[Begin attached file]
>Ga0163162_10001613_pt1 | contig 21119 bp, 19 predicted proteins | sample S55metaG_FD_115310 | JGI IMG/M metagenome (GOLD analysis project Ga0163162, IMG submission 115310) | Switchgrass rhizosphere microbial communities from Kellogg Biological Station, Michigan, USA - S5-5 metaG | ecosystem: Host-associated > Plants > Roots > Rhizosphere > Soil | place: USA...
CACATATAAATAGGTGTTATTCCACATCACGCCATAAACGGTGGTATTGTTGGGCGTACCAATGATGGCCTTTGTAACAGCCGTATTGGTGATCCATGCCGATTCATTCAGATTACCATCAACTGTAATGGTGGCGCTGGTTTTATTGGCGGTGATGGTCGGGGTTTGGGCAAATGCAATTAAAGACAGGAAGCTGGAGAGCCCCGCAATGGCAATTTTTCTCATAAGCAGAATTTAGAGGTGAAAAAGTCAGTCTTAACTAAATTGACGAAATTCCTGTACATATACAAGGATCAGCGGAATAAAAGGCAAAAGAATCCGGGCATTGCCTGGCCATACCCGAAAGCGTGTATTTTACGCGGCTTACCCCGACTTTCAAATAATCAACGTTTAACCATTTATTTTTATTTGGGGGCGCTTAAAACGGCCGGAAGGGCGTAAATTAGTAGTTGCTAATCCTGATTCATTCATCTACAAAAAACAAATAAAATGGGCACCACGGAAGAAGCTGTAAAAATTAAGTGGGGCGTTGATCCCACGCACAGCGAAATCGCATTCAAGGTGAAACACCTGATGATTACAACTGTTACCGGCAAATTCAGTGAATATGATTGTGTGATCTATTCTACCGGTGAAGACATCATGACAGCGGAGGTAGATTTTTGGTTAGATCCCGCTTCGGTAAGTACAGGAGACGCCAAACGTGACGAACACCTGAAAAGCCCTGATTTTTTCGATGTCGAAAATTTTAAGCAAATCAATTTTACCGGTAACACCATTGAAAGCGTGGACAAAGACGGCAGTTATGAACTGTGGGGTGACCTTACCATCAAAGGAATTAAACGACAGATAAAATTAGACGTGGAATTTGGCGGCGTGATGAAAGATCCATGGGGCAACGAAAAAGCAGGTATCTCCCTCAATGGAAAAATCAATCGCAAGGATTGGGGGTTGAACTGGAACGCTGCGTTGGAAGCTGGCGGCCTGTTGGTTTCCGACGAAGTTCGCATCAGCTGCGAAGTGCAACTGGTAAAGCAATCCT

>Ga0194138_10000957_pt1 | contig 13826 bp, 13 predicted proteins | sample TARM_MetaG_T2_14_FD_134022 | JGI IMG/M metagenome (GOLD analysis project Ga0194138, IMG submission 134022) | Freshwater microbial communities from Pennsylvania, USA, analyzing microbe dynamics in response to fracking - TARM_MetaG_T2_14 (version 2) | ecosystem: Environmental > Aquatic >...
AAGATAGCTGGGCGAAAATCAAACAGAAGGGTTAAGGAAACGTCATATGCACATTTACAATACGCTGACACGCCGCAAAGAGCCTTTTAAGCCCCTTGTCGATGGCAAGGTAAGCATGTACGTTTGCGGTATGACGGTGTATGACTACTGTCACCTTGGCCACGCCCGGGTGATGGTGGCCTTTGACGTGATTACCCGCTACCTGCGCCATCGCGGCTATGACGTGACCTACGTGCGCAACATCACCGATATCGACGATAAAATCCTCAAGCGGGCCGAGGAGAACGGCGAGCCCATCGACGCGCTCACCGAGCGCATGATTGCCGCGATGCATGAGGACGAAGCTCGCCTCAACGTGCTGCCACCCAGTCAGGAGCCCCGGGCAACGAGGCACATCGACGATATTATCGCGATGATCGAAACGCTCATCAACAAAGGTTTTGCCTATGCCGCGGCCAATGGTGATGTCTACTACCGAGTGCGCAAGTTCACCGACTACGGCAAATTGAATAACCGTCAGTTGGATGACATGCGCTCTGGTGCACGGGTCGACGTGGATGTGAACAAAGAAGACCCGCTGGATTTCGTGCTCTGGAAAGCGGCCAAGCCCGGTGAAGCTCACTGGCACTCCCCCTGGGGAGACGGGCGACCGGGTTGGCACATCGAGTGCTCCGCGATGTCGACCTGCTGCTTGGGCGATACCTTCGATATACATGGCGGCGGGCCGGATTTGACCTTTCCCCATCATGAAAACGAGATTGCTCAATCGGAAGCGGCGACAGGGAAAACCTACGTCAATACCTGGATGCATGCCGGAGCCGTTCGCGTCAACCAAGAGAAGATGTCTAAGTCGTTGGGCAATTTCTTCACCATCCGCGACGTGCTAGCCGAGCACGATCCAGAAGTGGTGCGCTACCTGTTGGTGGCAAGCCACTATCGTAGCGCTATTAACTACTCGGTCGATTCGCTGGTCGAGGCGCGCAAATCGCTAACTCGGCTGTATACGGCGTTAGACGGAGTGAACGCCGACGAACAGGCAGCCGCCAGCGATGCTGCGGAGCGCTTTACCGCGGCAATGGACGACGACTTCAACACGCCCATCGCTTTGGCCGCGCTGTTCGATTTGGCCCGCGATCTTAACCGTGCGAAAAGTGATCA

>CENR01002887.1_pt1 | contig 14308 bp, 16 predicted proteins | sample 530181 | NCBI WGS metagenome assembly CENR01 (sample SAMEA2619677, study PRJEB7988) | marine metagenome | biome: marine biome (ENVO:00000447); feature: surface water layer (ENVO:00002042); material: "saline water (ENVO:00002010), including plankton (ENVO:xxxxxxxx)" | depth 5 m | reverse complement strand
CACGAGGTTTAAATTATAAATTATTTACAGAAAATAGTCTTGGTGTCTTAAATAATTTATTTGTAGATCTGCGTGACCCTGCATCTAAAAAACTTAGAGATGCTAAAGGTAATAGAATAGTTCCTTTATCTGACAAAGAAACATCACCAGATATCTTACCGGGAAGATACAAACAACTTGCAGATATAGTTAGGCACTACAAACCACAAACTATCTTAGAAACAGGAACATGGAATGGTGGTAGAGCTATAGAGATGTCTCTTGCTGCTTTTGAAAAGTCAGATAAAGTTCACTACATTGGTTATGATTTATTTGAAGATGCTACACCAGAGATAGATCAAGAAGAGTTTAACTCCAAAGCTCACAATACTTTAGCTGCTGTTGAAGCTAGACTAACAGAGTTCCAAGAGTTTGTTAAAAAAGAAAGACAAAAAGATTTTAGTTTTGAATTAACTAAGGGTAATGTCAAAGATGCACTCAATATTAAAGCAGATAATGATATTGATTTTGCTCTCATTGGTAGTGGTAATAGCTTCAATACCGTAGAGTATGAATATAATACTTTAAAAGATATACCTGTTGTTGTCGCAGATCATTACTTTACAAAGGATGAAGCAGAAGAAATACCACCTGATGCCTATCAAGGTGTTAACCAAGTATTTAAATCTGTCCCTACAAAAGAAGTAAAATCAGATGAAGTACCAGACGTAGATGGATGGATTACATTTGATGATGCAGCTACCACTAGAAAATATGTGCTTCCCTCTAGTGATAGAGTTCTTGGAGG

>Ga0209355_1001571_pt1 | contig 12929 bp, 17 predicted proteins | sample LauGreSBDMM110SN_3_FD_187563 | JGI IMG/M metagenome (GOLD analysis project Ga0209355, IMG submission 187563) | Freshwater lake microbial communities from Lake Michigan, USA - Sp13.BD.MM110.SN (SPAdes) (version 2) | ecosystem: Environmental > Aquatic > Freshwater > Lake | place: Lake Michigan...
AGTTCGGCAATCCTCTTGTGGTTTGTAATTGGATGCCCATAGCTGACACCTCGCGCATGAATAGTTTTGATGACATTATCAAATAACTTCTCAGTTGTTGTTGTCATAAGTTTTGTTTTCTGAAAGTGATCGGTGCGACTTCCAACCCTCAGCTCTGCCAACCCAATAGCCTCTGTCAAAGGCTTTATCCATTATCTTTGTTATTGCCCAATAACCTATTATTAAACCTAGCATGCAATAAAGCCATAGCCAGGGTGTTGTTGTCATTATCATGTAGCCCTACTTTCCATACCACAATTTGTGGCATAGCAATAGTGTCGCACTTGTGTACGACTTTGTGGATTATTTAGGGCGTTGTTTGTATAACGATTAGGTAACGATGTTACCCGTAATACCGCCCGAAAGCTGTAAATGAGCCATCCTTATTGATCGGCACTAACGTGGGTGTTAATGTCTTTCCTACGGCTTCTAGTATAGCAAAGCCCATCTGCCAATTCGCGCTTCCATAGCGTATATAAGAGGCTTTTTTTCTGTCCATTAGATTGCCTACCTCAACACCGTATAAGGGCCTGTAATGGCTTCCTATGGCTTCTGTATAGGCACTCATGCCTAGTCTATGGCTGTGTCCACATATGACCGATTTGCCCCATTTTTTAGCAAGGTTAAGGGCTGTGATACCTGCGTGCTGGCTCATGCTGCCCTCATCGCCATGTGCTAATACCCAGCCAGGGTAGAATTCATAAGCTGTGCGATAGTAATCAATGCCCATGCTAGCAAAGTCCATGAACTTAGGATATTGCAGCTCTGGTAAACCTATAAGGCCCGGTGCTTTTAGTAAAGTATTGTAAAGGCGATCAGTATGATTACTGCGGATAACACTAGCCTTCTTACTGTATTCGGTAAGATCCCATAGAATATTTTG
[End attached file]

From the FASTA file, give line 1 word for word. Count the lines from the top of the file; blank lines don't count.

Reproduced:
>Ga0163162_10001613_pt1 | contig 21119 bp, 19 predicted proteins | sample S55metaG_FD_115310 | JGI IMG/M metagenome (GOLD analysis project Ga0163162, IMG submission 115310) | Switchgrass rhizosphere microbial communities from Kellogg Biological Station, Michigan, USA - S5-5 metaG | ecosystem: Host-associated > Plants > Roots > Rhizosphere > Soil | place: USA...